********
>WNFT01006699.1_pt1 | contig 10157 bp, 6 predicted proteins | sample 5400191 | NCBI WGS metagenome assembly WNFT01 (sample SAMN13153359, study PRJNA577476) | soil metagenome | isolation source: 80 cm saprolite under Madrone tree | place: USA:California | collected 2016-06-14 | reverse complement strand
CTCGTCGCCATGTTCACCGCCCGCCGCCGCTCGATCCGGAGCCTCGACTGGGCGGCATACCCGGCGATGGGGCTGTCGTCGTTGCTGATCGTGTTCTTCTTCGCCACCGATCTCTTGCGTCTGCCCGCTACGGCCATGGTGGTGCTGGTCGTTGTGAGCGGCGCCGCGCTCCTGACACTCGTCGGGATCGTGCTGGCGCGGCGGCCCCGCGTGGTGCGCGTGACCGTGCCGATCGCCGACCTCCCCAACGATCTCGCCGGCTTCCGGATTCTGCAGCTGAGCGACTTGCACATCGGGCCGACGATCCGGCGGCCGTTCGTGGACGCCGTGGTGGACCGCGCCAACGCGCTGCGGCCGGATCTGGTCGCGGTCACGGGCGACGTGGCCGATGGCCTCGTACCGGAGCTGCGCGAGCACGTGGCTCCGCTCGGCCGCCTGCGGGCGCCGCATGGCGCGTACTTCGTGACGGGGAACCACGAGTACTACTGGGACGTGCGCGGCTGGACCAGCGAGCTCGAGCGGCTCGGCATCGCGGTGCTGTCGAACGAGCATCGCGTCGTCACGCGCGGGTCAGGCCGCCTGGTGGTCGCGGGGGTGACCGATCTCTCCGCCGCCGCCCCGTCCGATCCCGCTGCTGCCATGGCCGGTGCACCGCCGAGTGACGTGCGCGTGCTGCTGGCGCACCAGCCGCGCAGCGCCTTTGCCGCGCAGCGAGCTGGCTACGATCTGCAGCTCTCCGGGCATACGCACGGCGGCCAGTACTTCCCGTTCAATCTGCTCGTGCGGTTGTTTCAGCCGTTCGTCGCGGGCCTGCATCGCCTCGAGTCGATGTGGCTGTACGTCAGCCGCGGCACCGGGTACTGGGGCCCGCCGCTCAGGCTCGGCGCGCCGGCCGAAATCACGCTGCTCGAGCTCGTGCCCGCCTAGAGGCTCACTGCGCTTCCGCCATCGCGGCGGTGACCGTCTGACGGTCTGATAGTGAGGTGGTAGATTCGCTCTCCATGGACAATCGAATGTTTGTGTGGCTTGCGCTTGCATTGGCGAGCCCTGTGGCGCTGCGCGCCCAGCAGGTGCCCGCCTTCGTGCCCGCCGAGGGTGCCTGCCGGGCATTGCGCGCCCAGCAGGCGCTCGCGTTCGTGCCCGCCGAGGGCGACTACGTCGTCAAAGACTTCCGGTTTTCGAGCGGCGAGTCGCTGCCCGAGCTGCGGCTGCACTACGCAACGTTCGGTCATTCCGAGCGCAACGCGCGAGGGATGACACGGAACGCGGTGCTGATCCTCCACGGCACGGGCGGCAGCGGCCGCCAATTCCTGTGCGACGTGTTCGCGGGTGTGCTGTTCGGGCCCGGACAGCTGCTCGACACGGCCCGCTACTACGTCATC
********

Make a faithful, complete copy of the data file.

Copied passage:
>WNFT01006699.1_pt1 | contig 10157 bp, 6 predicted proteins | sample 5400191 | NCBI WGS metagenome assembly WNFT01 (sample SAMN13153359, study PRJNA577476) | soil metagenome | isolation source: 80 cm saprolite under Madrone tree | place: USA:California | collected 2016-06-14 | reverse complement strand
CTCGTCGCCATGTTCACCGCCCGCCGCCGCTCGATCCGGAGCCTCGACTGGGCGGCATACCCGGCGATGGGGCTGTCGTCGTTGCTGATCGTGTTCTTCTTCGCCACCGATCTCTTGCGTCTGCCCGCTACGGCCATGGTGGTGCTGGTCGTTGTGAGCGGCGCCGCGCTCCTGACACTCGTCGGGATCGTGCTGGCGCGGCGGCCCCGCGTGGTGCGCGTGACCGTGCCGATCGCCGACCTCCCCAACGATCTCGCCGGCTTCCGGATTCTGCAGCTGAGCGACTTGCACATCGGGCCGACGATCCGGCGGCCGTTCGTGGACGCCGTGGTGGACCGCGCCAACGCGCTGCGGCCGGATCTGGTCGCGGTCACGGGCGACGTGGCCGATGGCCTCGTACCGGAGCTGCGCGAGCACGTGGCTCCGCTCGGCCGCCTGCGGGCGCCGCATGGCGCGTACTTCGTGACGGGGAACCACGAGTACTACTGGGACGTGCGCGGCTGGACCAGCGAGCTCGAGCGGCTCGGCATCGCGGTGCTGTCGAACGAGCATCGCGTCGTCACGCGCGGGTCAGGCCGCCTGGTGGTCGCGGGGGTGACCGATCTCTCCGCCGCCGCCCCGTCCGATCCCGCTGCTGCCATGGCCGGTGCACCGCCGAGTGACGTGCGCGTGCTGCTGGCGCACCAGCCGCGCAGCGCCTTTGCCGCGCAGCGAGCTGGCTACGATCTGCAGCTCTCCGGGCATACGCACGGCGGCCAGTACTTCCCGTTCAATCTGCTCGTGCGGTTGTTTCAGCCGTTCGTCGCGGGCCTGCATCGCCTCGAGTCGATGTGGCTGTACGTCAGCCGCGGCACCGGGTACTGGGGCCCGCCGCTCAGGCTCGGCGCGCCGGCCGAAATCACGCTGCTCGAGCTCGTGCCCGCCTAGAGGCTCACTGCGCTTCCGCCATCGCGGCGGTGACCGTCTGACGGTCTGATAGTGAGGTGGTAGATTCGCTCTCCATGGACAATCGAATGTTTGTGTGGCTTGCGCTTGCATTGGCGAGCCCTGTGGCGCTGCGCGCCCAGCAGGTGCCCGCCTTCGTGCCCGCCGAGGGTGCCTGCCGGGCATTGCGCGCCCAGCAGGCGCTCGCGTTCGTGCCCGCCGAGGGCGACTACGTCGTCAAAGACTTCCGGTTTTCGAGCGGCGAGTCGCTGCCCGAGCTGCGGCTGCACTACGCAACGTTCGGTCATTCCGAGCGCAACGCGCGAGGGATGACACGGAACGCGGTGCTGATCCTCCACGGCACGGGCGGCAGCGGCCGCCAATTCCTGTGCGACGTGTTCGCGGGTGTGCTGTTCGGGCCCGGACAGCTGCTCGACACGGCCCGCTACTACGTCATC